Film Daily Debrief: #emmyssolame, ‘120BPM’, ‘I Love Dick’
Emmys limp to same (dire) viewing figures as last year
While the Emmys’ 2017 edition failed to persuade anyone to switch the on the gogglebox, it did manage to lure some professional envelope-opening attendants to drive down the 101 to the armpit of LA (downtown) on Sunday night. Surprising exactly no one (sane, not in control of a production studio, or under the age of 55), the televised event didn’t exactly set TV ratings on fire with around 11.4 million viewers – within the margin of error of last year’s all-time low of 11.3 million. It’s pretty embarrassing for the Television Academy, whose remit is to promote televisual arts, while it can’t even promote its half-baked awards show.
In this age of information secrets, the Hollywood industry is revealed on a daily basis. We know the Emmys are voted on by members of the motion-picture community who do have vested interests; we know downtown LA is a urine-soaked pit redolent with the finest selection of tweekers on earth; and we know the Emmys don’t actually serve viewers – they only go to increase the cachet of winners, which indirectly might actually increase our subscription fees. (Somebody’s gotta pay them fat salaries!) The only awards actually relevant in 2017 are those voted by the viewing public.
France selects LGBTQI feature 120 Beats per Minute for Oscar nom
120 Beats per Minute, which won the Grand Prize at this year’s Cannes film festival, has been honored again in its selection as France’s submission for Best Foreign-Language Film at the Oscars. The LGBTQI movie holds activism at its core, following the journey of AIDS protesters in 90s Paris. Although we find #oscarssolame, we wish this plucky movie the best.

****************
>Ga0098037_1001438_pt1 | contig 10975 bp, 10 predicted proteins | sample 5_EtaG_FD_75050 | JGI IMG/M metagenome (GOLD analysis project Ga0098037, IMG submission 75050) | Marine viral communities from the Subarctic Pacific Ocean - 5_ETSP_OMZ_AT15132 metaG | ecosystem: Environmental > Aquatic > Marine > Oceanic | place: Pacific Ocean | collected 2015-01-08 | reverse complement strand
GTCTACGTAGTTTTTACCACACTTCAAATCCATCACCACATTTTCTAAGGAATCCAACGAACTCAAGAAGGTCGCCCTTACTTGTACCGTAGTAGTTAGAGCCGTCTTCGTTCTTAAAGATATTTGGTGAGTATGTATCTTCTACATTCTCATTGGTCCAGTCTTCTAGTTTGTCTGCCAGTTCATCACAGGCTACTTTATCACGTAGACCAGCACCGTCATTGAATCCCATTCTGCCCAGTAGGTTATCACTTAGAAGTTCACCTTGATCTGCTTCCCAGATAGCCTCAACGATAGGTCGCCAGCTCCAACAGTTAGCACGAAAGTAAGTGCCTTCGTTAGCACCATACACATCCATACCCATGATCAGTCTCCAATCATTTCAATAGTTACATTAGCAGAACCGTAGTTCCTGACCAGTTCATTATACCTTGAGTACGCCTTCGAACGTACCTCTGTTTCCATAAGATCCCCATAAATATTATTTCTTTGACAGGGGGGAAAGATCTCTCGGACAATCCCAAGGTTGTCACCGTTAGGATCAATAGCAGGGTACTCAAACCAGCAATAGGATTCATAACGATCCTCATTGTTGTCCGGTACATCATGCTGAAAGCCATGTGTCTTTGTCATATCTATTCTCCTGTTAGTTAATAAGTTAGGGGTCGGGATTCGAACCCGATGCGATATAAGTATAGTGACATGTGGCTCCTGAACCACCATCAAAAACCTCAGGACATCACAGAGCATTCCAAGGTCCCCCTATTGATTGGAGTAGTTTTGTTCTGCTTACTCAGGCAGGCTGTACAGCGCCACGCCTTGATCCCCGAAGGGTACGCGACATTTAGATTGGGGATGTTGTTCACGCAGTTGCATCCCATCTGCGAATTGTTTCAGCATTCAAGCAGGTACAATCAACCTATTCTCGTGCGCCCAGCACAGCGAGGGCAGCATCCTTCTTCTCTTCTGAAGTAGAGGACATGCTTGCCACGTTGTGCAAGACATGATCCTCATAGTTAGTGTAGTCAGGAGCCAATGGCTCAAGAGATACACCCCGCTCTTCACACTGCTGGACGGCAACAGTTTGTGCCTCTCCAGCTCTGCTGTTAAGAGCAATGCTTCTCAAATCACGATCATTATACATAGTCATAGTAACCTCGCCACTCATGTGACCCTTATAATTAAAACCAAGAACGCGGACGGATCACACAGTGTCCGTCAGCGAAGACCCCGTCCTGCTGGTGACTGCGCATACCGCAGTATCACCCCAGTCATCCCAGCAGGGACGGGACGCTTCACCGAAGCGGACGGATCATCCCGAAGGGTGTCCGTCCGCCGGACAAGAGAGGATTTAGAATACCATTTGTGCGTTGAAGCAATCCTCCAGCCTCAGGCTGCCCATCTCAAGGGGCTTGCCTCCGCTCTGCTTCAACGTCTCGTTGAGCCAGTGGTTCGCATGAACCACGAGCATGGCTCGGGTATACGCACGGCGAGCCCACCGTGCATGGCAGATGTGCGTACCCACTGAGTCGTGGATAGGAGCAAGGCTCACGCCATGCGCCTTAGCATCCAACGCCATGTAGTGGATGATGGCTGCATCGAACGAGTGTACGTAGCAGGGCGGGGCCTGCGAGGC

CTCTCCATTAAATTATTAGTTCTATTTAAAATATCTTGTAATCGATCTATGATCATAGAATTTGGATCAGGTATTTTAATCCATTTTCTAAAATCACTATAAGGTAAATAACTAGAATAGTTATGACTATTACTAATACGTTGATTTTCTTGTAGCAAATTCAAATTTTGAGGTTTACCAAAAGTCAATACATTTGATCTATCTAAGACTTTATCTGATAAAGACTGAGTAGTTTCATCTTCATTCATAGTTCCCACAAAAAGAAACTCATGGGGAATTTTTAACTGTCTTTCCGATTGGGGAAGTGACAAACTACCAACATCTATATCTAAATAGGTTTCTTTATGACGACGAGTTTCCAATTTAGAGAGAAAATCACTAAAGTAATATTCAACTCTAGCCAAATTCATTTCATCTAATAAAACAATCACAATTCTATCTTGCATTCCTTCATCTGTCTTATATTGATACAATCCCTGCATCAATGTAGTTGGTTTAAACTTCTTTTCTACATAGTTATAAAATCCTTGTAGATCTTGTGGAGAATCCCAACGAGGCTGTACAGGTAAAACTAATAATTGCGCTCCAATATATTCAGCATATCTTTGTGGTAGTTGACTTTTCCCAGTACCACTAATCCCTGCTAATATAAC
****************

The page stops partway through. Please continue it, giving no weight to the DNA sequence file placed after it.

I Love Dick hit with hefty fine
Old news, but too salacious not to print: streaming giant Amazon and serial showrunner Jill Soloway have been hit with a hefty fine by The Directors Guild of America for their I Love Dick series. Starring the exceptional Kathryn Hahn (Transparent) and Kevin Bacon (Apollo 13) looking amazing for his age, the show was based on the eponymous cult memoir by Chris Kraus. Directors on the indulgently artsy show claimed they were improperly credited for scenes they shot, and that Soloway’s on-set behaviour interfered with their work: guild rules state that notes to cast & crew must come from the director (only), rather than from those pesky showrunners getting in everyone’s way by negotiating jobs for creatives and making shows into hits. Soloway has to make like a schoolgirl and report to the DGA’s headquarters, presumably for a spell in the naughty corner.
When these various guilds, unions, and other organizations were formed, movie & TV production were very different. The current guidelines were put in place ostensibly to protect creatives, but they haven’t exactly moved with the times – recognizing the necessary influence of the showrunner on set, for example. I Love Dick was a gamble for Amazon, which they probably knew would never make much money, but might buy them some clout in feminist subculture. The fine in question, estimated to stand in the low $millions, could muddy the water for a second season of the iconoclastic dramedy – a shame as far as we’re concerned, since there wasn’t anything like it on TV before.